As a result, in March 2015, the ECB engaged in non-standard monetary policy measures, implementing Quantitative Easing (QE), hoping to bring inflation back to the target and to enhance economic growth. The program is similar to the one tried by the Fed in the US or the Bank of Japan, being based on the acquisition by the ECB of financial assets (namely, bonds) from banks, which will increase their prices and consequently decrease yields. This decreases funding costs for both individuals and corporations, which is expected to stimulate consumption and investment. In the medium term, inflation should speed up and follow economic growth. Nevertheless, this shifts risk to central banks, whose balance sheets inevitably spike (Graph 3).

Data source: OECD

Data source: OECD

Looking at Graph 2 and considering its time frame, this program seems to be linked to economic growth. However, it is difficult to establish causation, as QE coincides with the recovery from the sovereign debt crisis, which by itself should have a positive impact on GDP. However, when it comes to inflation, success is yet to be a reality. This can be a result of two factors. On the one hand, the liquidity trap environment (interest rates close to 0% since 2009 and lately even lower) makes monetary policy less effective – the ECB cannot drop interest rates much further to stimulate  the economy. On the other hand, uncertainty – which has risen to another level with the pandemic – leads to higher investment/savings rather than greater consumption – instead of reaching the real economy, inflation is deviated to financial markets, as it will be further developed in the next section.

Monetary policy by the ECB and the Fed during the pandemic and how it has been impacting economic recovery 

The COVID-19 economic shock is one of the biggest since the Great Depression of the 1930s (Graph 4). It is particularly meaningful in the sense that the world as a whole – and not just some economies, as during the financial crisis of 2008-2009, for instance – has been heavily impacted. Supply-related disruptions and a substantial fall in demand led governments across the globe to design never-before-witnessed stimulus packages. At the same time, central banks have been engaging in an even more expansionary policy, reflected in their financials (Graph 4).

Data sources: European Central Bank, Federal Reserve Board

Data sources: European Central Bank, Federal Reserve Board

In the words of the former ECB’s President Mario Draghi, both the ECB and the Fed have been doing “whatever it takes” to help the European and American economies during such hard times. On the one hand, the ECB, besides loosening reserve requirements and setting lower interest rates, has launched its Pandemic Emergency Purchase Program (PEPP) (similar to QE), amounting to 1.35 trillion euros in the purchase of assets, just since March 2020. On the other hand, the Fed has also been undertaking a massive asset purchasing program, alongside direct support to mutual funds, banks, corporations and state and local governments.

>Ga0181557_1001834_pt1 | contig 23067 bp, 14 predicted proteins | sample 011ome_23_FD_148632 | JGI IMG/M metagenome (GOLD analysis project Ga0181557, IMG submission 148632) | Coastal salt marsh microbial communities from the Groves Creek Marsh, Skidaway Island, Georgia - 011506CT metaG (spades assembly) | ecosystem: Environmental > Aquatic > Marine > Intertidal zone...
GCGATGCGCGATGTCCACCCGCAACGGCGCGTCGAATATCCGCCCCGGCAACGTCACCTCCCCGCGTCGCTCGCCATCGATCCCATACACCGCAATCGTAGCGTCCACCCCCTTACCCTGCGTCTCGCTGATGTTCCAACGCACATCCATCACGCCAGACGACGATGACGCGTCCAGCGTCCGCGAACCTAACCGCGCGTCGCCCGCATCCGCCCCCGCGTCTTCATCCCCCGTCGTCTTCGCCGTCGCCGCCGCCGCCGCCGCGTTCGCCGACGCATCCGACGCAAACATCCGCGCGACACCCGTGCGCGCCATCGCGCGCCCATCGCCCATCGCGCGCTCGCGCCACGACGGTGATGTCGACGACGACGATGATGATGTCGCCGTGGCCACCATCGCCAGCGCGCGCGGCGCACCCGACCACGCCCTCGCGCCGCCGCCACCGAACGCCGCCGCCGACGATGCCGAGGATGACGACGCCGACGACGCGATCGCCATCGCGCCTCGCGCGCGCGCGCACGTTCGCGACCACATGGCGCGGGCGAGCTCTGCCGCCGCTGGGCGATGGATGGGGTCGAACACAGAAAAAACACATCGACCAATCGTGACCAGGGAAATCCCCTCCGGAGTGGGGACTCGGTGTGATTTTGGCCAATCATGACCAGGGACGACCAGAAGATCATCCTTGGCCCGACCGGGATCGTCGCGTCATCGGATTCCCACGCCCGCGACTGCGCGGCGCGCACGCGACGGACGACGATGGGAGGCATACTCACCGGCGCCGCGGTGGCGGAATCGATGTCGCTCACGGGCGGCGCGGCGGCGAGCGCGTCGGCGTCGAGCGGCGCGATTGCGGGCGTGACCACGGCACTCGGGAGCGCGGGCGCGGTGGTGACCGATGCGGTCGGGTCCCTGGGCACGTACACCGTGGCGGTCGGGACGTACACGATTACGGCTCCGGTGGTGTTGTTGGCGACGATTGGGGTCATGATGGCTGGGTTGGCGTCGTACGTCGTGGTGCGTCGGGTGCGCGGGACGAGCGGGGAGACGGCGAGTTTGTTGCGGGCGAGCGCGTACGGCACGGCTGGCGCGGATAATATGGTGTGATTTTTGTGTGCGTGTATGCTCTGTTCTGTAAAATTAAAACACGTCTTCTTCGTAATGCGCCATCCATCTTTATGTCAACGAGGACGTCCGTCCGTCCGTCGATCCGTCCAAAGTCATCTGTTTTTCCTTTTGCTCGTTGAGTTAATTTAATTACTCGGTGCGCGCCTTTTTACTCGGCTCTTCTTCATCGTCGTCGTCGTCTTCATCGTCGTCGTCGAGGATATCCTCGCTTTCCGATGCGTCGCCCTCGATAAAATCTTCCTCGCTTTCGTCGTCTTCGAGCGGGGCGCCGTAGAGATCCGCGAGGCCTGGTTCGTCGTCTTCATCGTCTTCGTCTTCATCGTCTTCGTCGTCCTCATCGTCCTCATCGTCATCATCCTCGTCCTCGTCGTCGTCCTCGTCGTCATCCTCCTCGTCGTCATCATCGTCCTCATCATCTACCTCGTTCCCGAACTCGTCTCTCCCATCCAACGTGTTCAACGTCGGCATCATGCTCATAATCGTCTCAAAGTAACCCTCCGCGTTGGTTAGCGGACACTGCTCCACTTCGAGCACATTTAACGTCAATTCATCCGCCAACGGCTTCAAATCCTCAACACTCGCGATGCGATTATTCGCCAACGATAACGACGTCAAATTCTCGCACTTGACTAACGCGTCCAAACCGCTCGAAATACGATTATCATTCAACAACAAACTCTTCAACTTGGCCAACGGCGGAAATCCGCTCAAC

The main problem stemming from monetary policy during these past few months is that, as briefly mentioned in the last section, it has not been particularly efficient in addressing supply and demand issues, since the high level of uncertainty channels funds to financial markets instead of the real economy. Especially in the US, this has induced an extreme asset overvaluation – the American stock market is worth, as of September 17, 2020, more than 175% of the US GNP (Graph 5).

Graph 5: Buffet Indicator     Source: GuruFocus

Graph 5: Buffet Indicator 

Source: GuruFocus

More evidence on the ineffectiveness of monetary policy in facing the wreak havoc by the pandemic is provided by the relationship between money stock and money velocity – despite the quantity of money has soared, the velocity at which it circulates struggles to increase, reflecting very low economic activity (Graph 6).

Graph 6: Money stock  versus  money velocity (US)    Source: Federal Reserve Economic Data

Graph 6: Money stock versus money velocity (US)

Source: Federal Reserve Economic Data

What lies ahead?

Monetary policy has faced complex challenges throughout time. Nowadays, policymakers are being forced once again to think outside the box, which has resulted in the non-standard measures discussed above. For now, policy transmission seems to be struggling, which may lead central banks to increase their stimuli, but maybe this is the time to focus on increasing efficiency rather than on pure money printing.

Sources: Corporate Finance Institute, European Central Bank, Federal Reserve Board, Federal Reserve Economic Data, GuruFocus, Investopedia, OECD, SpringerLink, The Brookings Institution, World Bank